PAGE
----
ASAP likes to share the stories of people in the community who help us fulfill our mission. This month we talked to Seth Salmon, farmer and owner of Wildwood Herbal. The farm has been providing fresh produce and prepared meals for Meals on Wheels and recently became a partner in ASAP’s Appalachian Farms Feeding Families program.
How did you initially connect with Meals on Wheels?
We had been working with the Council on Aging and they had a relationship with Meals on Wheels. Debbie Sprouse, the Meals on Wheels executive director, had been working on a project to get fresh produce, and then received funding for it. It was really great timing and we were able to make it all line up. We had some meetings on the farm with their board and executive director and decided to go for it. Once that program, delivering fresh produce to homebound seniors, timed out, we wanted to keep something going. We started talking about prepared foods. Nothing they were doing was freshly prepared, and zero was from local farms. We wanted to try to do something about that.
Now, as a partner in ASAP’s Appalachian Farms Feeding Families program, what have you started doing?
We are still delivering fresh foods like cabbage, turnips, kale, lettuce, and winter squash, but also providing simple prepared foods. That’s usually cooked greens, fresh greens, and some type of more hearty thing made from storage or root vegetables, like butternut casserole. We have a volunteer system from the farm doing pre-preparation with the Meals on Wheels staff to turn the food into meals. So it’s kind of a training program as well. We know full well how hard it is to change people’s minds about how they eat. Changing the minds of staff, getting them to cook something versus just heating something up is a big learning curve. But it’s happening. You can give somebody fresh food all day long, but if they’re not willing to prepare it and make into something they like, they’re not going to eat it. It’s eyeball-popping when people who might not know how cabbage, carrots, and turnips gets turned into slaw see that and it’s like an epiphany.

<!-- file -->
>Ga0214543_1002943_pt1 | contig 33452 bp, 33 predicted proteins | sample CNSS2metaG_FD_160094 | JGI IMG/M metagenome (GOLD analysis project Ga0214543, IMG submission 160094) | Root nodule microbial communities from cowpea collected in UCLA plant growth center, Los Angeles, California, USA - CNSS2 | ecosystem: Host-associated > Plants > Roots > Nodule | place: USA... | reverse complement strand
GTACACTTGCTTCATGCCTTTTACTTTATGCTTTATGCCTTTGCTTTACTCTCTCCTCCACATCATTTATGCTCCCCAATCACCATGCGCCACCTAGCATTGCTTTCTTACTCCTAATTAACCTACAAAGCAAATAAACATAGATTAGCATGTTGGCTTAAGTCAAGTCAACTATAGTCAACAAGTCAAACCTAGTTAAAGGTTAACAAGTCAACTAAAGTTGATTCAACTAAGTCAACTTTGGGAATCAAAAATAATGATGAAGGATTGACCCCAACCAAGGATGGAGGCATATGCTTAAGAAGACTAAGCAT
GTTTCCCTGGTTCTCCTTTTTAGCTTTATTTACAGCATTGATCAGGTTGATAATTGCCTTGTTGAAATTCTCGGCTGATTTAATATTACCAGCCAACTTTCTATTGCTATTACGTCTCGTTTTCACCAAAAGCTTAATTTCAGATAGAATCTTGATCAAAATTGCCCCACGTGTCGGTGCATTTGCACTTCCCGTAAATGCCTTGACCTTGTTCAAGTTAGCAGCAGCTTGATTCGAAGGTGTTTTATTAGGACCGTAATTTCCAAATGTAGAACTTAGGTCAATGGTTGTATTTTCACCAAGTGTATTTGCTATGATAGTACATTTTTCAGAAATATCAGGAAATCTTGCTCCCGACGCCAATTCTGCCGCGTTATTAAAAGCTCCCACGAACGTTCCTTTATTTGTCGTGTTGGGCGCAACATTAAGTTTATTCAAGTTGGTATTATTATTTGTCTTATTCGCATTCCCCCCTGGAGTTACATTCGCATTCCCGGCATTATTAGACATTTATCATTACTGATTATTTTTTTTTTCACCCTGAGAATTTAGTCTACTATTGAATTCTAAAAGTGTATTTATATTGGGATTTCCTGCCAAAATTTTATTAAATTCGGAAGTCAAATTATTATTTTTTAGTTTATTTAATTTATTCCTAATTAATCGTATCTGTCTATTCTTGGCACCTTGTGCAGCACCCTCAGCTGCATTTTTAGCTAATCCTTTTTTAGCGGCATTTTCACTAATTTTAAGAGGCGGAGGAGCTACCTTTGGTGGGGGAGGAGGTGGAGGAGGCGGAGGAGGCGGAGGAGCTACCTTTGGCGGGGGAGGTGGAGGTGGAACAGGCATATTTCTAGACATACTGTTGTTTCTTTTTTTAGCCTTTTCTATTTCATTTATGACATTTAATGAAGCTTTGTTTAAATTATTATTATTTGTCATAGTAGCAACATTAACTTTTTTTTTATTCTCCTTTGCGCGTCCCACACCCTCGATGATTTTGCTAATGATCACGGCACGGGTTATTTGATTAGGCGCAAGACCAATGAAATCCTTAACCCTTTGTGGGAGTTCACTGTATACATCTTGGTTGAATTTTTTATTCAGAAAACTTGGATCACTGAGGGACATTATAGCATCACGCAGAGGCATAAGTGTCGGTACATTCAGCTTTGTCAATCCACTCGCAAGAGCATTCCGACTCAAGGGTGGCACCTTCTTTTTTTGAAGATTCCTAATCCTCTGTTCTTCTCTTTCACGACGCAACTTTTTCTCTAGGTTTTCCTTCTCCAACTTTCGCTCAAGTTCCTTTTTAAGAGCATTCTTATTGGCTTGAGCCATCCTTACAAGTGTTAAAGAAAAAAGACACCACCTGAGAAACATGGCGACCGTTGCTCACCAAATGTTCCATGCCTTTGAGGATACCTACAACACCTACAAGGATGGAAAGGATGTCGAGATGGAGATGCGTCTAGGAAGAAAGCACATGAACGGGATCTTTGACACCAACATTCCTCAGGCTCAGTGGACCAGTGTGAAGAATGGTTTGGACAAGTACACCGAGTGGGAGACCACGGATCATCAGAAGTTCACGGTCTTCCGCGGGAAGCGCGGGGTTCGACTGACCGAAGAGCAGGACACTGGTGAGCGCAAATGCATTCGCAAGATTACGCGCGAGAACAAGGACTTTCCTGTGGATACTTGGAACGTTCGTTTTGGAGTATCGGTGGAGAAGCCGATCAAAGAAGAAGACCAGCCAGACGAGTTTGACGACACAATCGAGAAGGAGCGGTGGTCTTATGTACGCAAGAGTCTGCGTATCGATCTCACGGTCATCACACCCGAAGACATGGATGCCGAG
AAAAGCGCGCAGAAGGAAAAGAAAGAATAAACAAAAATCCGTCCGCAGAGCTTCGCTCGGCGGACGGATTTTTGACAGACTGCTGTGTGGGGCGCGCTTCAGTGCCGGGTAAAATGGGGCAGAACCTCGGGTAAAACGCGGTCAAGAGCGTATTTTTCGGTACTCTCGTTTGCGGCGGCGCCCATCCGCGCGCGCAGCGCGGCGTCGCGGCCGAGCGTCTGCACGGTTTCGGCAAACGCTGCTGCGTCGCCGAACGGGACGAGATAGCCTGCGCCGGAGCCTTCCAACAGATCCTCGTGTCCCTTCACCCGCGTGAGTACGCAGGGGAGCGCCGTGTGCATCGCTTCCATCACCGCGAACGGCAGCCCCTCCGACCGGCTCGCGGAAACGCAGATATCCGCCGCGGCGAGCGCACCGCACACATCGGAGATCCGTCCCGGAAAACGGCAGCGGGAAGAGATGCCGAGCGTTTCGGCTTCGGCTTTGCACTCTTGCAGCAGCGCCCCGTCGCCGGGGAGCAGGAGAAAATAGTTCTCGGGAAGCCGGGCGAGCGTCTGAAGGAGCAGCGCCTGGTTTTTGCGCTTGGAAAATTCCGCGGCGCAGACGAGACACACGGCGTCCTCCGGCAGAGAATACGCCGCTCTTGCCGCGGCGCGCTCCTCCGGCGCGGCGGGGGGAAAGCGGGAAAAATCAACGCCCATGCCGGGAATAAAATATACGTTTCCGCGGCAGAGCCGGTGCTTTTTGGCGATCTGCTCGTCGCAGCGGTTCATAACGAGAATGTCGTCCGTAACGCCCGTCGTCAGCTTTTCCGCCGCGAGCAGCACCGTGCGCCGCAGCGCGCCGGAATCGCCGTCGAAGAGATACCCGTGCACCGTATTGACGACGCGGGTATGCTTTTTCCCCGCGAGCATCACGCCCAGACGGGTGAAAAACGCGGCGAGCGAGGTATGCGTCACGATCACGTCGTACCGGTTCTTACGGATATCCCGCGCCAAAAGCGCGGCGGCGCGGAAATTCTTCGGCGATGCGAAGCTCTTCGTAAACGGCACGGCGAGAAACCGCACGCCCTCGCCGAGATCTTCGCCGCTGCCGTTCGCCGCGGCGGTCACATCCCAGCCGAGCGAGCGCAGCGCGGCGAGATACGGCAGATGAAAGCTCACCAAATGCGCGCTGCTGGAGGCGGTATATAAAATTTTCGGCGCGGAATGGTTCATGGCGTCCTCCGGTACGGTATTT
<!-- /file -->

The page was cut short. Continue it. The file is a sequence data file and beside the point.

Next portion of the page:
Why was it important to you to continue the relationship with Meals on Wheels after the initial funding ran out?
The first project was so well received. Meals on Wheels issued a survey to customers to find out what they liked and didn’t, and it was overwhelmingly positive. I honestly didn’t expect that. I expected the recipes [sent with the fresh produce] to be overwhelming, but they wanted more.
Food for me has always been about growing and producing things that people want. When I get a chance to create this network of production and consumption, that’s the dream. I’m from a farming family. I know how hard it is. I don’t know if this is sustainable, but right now we’re just trying to make a huge impact for their service base.
We all need to be pushing forward as hard as we can. We have this place, this town, with a local food scene and it’s good. But there are a lot of farms out there struggling still. We sell ourselves as local food community. Other places in the country see advertising about local food in Asheville. But what percentage of the population is actually doing it? Anytime we can say, “Screw the old way, let’s push harder,” is good. This is another step.
Do you have favorite Thanksgiving recipes or seasonal ingredients?
We love pumpkin pad Thai with fresh ginger, fresh from the ground. Obviously Darsey’s sugar baby pumpkin pie with sorghum syrup and gingersnap crust. My famous winter collards, mashed turnips, baby carrots, and popcorn.